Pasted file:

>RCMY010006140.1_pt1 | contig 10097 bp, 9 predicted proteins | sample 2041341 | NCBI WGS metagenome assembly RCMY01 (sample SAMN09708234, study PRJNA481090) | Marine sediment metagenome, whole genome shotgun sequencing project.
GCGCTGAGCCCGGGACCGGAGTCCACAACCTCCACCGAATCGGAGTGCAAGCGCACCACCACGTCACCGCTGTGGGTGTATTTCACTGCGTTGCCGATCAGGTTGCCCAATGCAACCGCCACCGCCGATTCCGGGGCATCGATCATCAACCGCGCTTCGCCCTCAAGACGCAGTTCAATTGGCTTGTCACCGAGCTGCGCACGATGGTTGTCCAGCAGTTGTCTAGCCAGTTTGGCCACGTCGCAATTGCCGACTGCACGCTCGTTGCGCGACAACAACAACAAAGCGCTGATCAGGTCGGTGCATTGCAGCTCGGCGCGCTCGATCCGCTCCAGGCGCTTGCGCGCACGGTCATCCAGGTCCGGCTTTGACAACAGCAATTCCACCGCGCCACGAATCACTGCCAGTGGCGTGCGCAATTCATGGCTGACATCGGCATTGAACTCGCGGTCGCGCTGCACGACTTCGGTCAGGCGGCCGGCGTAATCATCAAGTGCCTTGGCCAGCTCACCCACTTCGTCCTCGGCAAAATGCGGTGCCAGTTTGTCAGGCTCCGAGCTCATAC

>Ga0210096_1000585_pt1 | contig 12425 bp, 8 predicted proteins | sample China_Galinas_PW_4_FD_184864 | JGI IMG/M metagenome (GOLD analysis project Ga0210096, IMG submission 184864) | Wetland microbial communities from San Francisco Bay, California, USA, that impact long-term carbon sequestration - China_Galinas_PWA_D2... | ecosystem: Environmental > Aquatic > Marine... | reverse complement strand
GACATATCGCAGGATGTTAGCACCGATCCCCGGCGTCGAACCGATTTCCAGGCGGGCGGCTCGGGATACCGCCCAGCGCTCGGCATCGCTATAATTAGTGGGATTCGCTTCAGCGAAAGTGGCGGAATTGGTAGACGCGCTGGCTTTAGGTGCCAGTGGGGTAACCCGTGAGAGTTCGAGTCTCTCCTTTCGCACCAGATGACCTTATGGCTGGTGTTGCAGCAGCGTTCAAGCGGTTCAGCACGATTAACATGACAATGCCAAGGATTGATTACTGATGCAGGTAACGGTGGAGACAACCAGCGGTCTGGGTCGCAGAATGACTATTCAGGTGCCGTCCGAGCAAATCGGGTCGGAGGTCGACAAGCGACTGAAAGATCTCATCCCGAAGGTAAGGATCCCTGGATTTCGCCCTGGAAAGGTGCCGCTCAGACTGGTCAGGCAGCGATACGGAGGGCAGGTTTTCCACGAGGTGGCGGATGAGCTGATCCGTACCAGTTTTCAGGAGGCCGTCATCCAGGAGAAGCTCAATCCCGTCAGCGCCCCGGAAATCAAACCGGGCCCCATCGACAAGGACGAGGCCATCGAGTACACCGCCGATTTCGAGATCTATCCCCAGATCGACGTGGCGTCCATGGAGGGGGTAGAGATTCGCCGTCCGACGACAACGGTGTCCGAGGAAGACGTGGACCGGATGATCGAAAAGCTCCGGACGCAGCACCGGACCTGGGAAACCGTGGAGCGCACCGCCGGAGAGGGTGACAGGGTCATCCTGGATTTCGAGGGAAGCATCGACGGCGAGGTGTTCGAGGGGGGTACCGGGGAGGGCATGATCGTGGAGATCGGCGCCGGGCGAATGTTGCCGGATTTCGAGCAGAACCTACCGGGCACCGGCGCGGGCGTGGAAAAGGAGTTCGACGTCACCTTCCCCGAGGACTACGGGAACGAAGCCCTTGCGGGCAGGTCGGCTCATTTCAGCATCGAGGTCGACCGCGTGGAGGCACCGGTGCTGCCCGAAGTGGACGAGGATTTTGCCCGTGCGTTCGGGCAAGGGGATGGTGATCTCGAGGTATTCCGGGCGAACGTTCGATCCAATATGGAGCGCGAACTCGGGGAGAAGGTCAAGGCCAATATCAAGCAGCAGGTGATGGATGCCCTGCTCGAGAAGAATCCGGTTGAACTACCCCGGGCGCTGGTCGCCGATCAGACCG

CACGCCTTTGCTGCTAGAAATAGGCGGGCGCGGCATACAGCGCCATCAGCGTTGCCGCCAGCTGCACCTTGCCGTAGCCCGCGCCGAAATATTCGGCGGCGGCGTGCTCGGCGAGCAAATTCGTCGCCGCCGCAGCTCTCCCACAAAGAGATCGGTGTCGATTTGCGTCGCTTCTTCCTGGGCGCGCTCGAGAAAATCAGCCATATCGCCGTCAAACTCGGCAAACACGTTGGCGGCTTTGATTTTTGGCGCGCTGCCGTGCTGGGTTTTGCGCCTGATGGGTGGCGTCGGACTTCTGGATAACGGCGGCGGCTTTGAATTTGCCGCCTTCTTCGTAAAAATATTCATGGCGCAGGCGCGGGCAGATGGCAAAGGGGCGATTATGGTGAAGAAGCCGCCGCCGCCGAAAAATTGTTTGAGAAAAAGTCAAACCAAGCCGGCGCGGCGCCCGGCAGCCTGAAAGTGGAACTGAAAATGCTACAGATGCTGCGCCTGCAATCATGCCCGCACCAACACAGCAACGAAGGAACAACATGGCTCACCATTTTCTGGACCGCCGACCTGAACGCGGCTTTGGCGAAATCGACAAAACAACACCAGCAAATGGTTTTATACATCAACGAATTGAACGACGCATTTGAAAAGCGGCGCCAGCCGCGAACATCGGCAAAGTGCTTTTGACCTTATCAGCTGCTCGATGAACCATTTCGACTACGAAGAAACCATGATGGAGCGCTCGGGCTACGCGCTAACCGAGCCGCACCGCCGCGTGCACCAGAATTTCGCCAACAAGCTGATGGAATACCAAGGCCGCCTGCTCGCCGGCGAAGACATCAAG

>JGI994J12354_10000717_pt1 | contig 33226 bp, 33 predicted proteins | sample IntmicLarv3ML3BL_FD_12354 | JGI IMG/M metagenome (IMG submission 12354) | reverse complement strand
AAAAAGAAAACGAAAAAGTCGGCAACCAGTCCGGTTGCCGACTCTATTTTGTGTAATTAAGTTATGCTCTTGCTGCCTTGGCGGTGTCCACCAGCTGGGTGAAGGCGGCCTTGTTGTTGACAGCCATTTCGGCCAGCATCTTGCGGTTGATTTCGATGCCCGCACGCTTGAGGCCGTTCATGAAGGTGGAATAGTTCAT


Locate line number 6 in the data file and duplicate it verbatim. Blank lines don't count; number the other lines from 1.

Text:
>JGI994J12354_10000717_pt1 | contig 33226 bp, 33 predicted proteins | sample IntmicLarv3ML3BL_FD_12354 | JGI IMG/M metagenome (IMG submission 12354) | reverse complement strand